Thursday, October 24, 2013

Extended Benefits End as Millions left Jobless

(Las Vegas, Nevada) Despite arguments to the contrary, giving unemployed Americans extended jobless benefits of up to 99 weeks didn't prevent them from taking jobs, according a Fed report. But by the end of they year, it won't matter anyway, because extended benefits will end. So all those Fox News viewers can relax a bit, since many of those "freeloaders" will soon be out of their pockets and off the government dole.

Earlier this year the Federal Reserve Bank of San Francisco had released a study saying that the extended benefits given from 2009 to 2012 to the unemployed increased the overall employment rate by a mere 0.04 percentage points, which the report says, is very teeny-weeny in comparison to the peak recession unemployment rate of 10 percent 4 years ago.

"There was some criticism that people on long-term unemployment benefits would not want to go back to work," said Henry Farber, a professor of economics at Princeton University and co-author of the report. "But that's not true. We could find no real effect of the benefits from keeping people wanting to work. People are not staying on unemployment to avoid taking jobs."

Farber said his report looked at previous downturns in the economy when extended unemployment benefits were shorter—up to 79 weeks in early 2001-2002—than came out of the recession of 2007-2009. The findings for both periods were similar, he said.

"There was never much serious work done to look at this issue of extended benefits and the effect on the jobless rate," Farber said. "That's why we did this. We wanted to find out if there was a correlation and we didn't find one."

The current rate of unemployment is reported at 7.2 percent according to the Bureau of Labor Statistics, down from the 10 percent recessional peak in October 2009. But that's the "official" rate. Millions are still without work after exhausting their unemployment benefits years ago --- who are usually older workers. See this Government Accountability Report.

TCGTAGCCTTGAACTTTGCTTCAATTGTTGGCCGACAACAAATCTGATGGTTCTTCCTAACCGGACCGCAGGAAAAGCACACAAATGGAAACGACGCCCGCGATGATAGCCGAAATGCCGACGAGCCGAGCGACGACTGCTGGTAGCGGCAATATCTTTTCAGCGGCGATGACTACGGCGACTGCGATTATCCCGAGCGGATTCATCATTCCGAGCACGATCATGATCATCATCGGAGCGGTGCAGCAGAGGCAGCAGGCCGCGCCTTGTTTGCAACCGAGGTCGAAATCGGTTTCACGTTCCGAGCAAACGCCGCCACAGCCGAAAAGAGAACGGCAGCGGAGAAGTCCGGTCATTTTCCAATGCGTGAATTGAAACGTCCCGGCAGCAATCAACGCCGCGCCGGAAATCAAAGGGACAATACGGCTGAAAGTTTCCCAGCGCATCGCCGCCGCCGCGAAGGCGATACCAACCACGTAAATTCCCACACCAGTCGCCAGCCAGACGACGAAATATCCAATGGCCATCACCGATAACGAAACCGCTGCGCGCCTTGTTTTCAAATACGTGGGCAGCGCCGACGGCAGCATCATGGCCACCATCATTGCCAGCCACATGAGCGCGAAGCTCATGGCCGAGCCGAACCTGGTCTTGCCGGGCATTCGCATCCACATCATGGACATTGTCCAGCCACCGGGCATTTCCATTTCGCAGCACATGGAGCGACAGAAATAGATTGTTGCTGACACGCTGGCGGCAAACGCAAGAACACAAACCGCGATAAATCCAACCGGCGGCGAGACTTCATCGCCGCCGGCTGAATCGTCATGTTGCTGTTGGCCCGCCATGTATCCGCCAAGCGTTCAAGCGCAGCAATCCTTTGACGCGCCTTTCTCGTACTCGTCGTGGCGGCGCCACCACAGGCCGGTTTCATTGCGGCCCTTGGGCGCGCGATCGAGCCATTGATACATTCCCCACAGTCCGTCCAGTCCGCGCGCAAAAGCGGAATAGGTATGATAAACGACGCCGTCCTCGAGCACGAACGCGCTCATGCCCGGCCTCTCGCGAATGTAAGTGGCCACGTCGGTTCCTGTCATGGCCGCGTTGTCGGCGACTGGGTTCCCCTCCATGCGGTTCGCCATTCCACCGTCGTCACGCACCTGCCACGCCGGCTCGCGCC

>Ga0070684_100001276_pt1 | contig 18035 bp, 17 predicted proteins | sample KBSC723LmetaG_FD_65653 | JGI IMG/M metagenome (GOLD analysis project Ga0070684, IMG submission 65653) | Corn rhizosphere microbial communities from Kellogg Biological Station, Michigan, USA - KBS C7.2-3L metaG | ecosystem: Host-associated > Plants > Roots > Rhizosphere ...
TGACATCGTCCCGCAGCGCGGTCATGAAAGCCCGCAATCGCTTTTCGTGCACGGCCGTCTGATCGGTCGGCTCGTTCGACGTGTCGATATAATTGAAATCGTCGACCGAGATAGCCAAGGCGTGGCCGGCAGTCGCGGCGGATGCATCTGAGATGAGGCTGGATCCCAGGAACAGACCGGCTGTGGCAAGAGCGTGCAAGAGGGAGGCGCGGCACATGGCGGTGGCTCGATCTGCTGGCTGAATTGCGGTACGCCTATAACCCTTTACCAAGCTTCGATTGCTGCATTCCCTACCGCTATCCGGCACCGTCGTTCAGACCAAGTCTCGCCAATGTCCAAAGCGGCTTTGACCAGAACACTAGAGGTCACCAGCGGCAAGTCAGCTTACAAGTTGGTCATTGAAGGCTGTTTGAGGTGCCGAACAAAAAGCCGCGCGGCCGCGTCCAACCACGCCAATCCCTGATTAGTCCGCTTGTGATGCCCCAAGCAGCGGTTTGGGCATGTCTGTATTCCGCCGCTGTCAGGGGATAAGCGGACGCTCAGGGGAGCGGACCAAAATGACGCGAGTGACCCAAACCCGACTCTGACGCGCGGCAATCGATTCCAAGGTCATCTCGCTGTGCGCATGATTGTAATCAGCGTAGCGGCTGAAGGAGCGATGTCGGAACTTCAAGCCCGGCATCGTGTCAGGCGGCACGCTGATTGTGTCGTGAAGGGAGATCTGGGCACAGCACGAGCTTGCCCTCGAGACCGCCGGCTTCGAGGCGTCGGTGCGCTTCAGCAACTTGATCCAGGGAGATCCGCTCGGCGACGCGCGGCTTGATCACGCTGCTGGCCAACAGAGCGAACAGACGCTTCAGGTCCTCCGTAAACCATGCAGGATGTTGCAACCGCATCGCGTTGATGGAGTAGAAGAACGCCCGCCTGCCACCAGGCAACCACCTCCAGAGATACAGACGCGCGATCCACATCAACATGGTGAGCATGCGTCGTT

"People are no longer being counted by the government," says Bud Meyers, a Nevada blogger. "The labor department defines millions of jobless Americans as 'discouraged workers', which just means they are SOL."

Still, while the job picture is improving for some, the long-term unemployed aren't so lucky. That's because as the jobless rate improves, the federal government—which funds much of the unemployment benefit extensions—cuts back spending for benefits.

"And the older and longer one is unemployed," Meyers adds, "the less chance they have of ever being re-employed again...ever." Mister Meyers wrote an accounting of these people for the Economic Populist.

Congress has traditionally extended unemployment benefits in times of recession. In 2010 and 2011, benefits in some states reached 99 weeks of combined state and federal benefits—the highest extension on record. Those people called themselves the "99ers"; and it is estimated that there are about 7 million of them still out of work and no longer being counted today.

Currently, a little over a third of the unemployed (3.9 million of 11.3 million) receive some form of state or federal benefits. Any current extended benefits will continue for those receiving them, but they will not be renewed at the end of this year. And there will be no more extended benefits for those going on unemployment now (unless job losses mount to recession-era levels again). Realistically speaking, counting "discouraged workers", there is only one job opening for every 6 unemployed.

Currently, there are some 4.1 million Americans listed as long-term unemployed—defined as those who have been out of work for 27 weeks or more, according to the BLS. And they too, typically tend to be older, because while they once worked, millions of others who have graduated from high school since the Great Recession have as yet ever been counted as part of the labor force.

Chris Rhomberg, a sociology professor and labor expert at Fordham University, says "The long-term unemployed need help, and they're not getting it. You've got a situation where employers can reject people who have been out of work for a long time and they don't suffer any consequences. Businesses are not hiring and extensions are down. It's cruel."

Bud Meyers knows all too well. "As far as our former friends, co-workers and relatives are concerned, we're just a bunch of lazy no-good bums who don't want to work." Fox New tends to agree.

Merry Christmas and a Happy New Year to another 1,324,967 Americans who will soon lose unemployment benefits in another 2 months.

Related Articles:

June 28, 2013 - Congressional Hearing: Long-term Unemployment for Older Workers

October 9, 2013 - The Long-Long-Term Unemployed (A Year or Longer)

September 28, 2013 - Older and Unemployed? You are SOL

August 26, 2013 - Long-Term Unemployed Baby Boomers in 2013

July 7, 2013 - Count the long-term unemployed 99ers in 2013

June 25, 2013 - Long-term Unemployment: Hysteresis, Older Workers & Disability

1 comment:

  1. 7.2% (the "official" U-3 unemployment rate) --- 13.6% (the broader U-6 measure) --- and 23.3% (from ShadowStats). The 23.3% calculation includes our long-term (over 12 months) unemployed and discouraged, who were reclassified as "Not in Labor Force" by the Clinton administration in 1994.